In some ways he's a borderline anti-hero. One that doesn't really possess the abilities and personalities you attribute to the classic hero (let alone super hero), but he's still someone you end up rooting for.

The Marvel Legends line was produced by Toybiz and later Hasbro from 2002 up until recently. It was in the 6 inch scale, meaning they are a few heads taller than the figure from the previous Figure Friday. In a very clear contrast to what was usual in the mid to late 90s, Marvel Legends feature tons of articulation. Almost too much. But this set pretty much set the standard for action figures to come over the next years, and quite effectively killed off the "stactions" (action figures with close to zero points of articulation, more similar to small statues than toys) that were common in the 90s.

Marvel has recently seen that kids prefer smaller toys, and has focused a lot more on their 3 3/4 inch figures, but at the height of Marvel Legends, we got some amazing toys. The Galactus that were featured in the entry about Genever was from this line.

The above are not Marvel Legends, but the smaller scaled Marvel Universe action figures. They are recent releases and are probably excellent toys. I think the grinning dude is the insane villain Bullseye in Hawkeye's costume. I'm not sure what it is, but I think I'd like my Marvel heroes to be of a bit bigger scale than 3 3/4. And I actually prefer my Marvel heroes to be inside the comics and not in toy form. Which really makes no sense when I can have both. But there you go.

When it comes to Hawkeye, I'm at least satisfied with the toy I have. The Marvel Legends Hawkeye has our hero in his usual costume. He has had various changes to his costume over the years. Some very subtle, and others extreme. But none of them has stuck. Why would they? He has probably one of the greatest costumes in comics. Not often does purple tabard and floppy boots look this cool.

The toy features 50 points of articulation. I didn't bother to count, but I assume the number is correct. Actually far to many for my taste, but that was the style of ML. Hawkeye also comes with bow, arrows, quiver and the Jet-cycle he was known to ride in the comics. What really delights me about this figure is the fact that he can actually (almost) hold his bow in firing position. I guess that's where the million points of articulation comes in. His costume is also flexible, letting him sit, jump and do generic action poses.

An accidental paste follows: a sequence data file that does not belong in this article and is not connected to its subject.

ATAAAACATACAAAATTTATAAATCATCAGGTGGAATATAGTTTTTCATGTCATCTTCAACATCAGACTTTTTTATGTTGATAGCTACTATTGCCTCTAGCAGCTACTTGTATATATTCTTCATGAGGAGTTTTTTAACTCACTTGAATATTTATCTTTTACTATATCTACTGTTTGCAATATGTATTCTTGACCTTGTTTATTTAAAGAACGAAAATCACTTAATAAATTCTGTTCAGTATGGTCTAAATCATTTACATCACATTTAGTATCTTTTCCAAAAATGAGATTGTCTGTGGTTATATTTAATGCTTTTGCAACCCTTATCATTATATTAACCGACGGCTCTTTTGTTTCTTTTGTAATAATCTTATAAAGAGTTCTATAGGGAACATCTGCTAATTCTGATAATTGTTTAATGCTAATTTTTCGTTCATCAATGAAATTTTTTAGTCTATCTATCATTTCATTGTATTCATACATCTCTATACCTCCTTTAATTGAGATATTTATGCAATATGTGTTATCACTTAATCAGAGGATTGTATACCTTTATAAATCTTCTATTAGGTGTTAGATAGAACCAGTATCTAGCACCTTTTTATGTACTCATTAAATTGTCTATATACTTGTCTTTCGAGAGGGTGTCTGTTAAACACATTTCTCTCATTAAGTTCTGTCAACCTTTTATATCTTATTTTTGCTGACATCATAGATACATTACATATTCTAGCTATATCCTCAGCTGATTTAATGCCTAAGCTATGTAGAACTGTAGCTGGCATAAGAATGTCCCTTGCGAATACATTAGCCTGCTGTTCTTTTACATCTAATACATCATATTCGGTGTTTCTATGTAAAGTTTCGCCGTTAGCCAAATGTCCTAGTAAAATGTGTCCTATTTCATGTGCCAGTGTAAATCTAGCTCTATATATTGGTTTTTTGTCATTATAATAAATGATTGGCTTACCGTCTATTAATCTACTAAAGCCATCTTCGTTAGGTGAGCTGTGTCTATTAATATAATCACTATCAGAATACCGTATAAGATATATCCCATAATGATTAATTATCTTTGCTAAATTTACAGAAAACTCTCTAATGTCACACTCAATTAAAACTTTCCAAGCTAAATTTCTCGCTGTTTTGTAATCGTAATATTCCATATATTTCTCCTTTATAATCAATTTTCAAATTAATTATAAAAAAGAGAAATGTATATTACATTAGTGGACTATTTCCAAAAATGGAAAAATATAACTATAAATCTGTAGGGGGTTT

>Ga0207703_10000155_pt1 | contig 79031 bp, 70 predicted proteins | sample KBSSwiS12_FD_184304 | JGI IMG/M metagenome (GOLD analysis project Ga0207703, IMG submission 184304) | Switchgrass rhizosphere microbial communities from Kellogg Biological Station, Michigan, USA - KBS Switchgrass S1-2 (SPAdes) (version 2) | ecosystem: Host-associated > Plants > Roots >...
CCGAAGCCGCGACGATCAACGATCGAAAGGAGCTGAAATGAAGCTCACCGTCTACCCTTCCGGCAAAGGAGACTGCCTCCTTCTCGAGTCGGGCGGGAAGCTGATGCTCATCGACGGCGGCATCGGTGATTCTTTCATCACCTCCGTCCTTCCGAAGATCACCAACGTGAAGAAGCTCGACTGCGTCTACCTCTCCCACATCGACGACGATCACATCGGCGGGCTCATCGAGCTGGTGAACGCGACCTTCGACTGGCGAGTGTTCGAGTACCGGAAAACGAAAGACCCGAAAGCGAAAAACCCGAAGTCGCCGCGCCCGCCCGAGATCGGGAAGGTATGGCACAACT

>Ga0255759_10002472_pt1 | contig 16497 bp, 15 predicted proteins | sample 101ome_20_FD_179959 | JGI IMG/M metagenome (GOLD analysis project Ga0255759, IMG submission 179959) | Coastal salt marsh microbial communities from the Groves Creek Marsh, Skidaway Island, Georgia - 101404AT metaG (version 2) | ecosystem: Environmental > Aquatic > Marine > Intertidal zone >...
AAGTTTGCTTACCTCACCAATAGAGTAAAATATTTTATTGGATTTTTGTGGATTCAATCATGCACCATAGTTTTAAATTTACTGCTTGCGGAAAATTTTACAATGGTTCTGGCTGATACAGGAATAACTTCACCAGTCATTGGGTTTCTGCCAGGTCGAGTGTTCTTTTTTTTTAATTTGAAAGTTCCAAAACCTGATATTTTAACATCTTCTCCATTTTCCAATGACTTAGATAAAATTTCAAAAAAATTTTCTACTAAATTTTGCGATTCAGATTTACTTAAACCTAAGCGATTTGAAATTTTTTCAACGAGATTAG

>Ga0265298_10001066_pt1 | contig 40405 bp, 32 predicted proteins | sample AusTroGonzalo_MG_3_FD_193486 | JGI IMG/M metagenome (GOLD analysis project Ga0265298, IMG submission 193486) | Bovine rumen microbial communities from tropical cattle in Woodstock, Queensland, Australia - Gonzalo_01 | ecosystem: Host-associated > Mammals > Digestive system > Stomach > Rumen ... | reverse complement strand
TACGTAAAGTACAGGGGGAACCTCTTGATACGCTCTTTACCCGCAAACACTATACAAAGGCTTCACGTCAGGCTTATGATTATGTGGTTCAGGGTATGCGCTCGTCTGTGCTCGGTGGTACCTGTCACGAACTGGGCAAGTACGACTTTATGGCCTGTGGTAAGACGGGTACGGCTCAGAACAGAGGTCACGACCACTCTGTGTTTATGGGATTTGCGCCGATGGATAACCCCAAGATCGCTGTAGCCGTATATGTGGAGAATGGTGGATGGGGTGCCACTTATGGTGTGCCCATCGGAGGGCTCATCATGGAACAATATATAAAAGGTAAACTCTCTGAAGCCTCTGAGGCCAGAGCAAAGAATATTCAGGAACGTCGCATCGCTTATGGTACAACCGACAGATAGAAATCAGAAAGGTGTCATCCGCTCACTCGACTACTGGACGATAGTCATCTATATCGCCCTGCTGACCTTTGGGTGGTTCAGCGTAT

The quiver has some arrows that are non-removable, as well as four loose ones. Three of them are different trick arrows, without really making it obvious what's what. The final arrow is the winner, and really makes this toy special. We get the arrow with Ant-Man clinging on, ready to be fired into action, just as we saw on the cover of #223

TV and Movie 
I was sufficiently delighted to see Hawkeye in a very prominent role in the new and excellent cartoon Avengers - Earth's Mightiest Heroes. Again we see him as a very skilled, yet very human character. We also got tons of great archery action, as well as the money shot, where he fires off an arrow carrying Ant Man.

I also expect Hawkeye to be an important character in the upcoming live action Avengers movie. Of course, ever since his first appearance in the mid 60s Hawkeye has never been a B-list character, but he has almost always been under the radar, and far less known than his fellow avengers, Iron Man, Thor and Captain America. The Avengers movie will probably not change this, but he'll hopefully be a bit more known to the general public, and such a character deserves nothing less.

Have a good weekend, people!